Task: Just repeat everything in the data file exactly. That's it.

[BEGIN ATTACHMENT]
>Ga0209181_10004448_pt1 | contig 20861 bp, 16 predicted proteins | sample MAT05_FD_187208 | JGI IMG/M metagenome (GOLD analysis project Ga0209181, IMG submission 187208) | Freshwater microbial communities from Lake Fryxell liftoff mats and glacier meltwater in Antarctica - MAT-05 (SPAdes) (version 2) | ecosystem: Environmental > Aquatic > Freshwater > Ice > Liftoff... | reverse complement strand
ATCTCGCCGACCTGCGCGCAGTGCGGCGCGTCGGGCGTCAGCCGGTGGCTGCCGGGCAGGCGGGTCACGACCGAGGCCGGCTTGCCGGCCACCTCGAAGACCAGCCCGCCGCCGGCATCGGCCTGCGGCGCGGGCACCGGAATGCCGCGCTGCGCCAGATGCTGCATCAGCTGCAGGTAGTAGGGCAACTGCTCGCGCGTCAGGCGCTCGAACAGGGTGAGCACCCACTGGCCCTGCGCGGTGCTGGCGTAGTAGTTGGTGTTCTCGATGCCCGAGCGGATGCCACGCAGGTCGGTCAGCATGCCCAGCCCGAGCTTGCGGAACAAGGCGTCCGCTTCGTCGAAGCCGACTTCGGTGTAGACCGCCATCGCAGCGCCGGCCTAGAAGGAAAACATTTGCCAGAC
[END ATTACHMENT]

>Ga0209181_10004448_pt1 | contig 20861 bp, 16 predicted proteins | sample MAT05_FD_187208 | JGI IMG/M metagenome (GOLD analysis project Ga0209181, IMG submission 187208) | Freshwater microbial communities from Lake Fryxell liftoff mats and glacier meltwater in Antarctica - MAT-05 (SPAdes) (version 2) | ecosystem: Environmental > Aquatic > Freshwater > Ice > Liftoff... | reverse complement strand
ATCTCGCCGACCTGCGCGCAGTGCGGCGCGTCGGGCGTCAGCCGGTGGCTGCCGGGCAGGCGGGTCACGACCGAGGCCGGCTTGCCGGCCACCTCGAAGACCAGCCCGCCGCCGGCATCGGCCTGCGGCGCGGGCACCGGAATGCCGCGCTGCGCCAGATGCTGCATCAGCTGCAGGTAGTAGGGCAACTGCTCGCGCGTCAGGCGCTCGAACAGGGTGAGCACCCACTGGCCCTGCGCGGTGCTGGCGTAGTAGTTGGTGTTCTCGATGCCCGAGCGGATGCCACGCAGGTCGGTCAGCATGCCCAGCCCGAGCTTGCGGAACAAGGCGTCCGCTTCGTCGAAGCCGACTTCGGTGTAGACCGCCATCGCAGCGCCGGCCTAGAAGGAAAACATTTGCCAGAC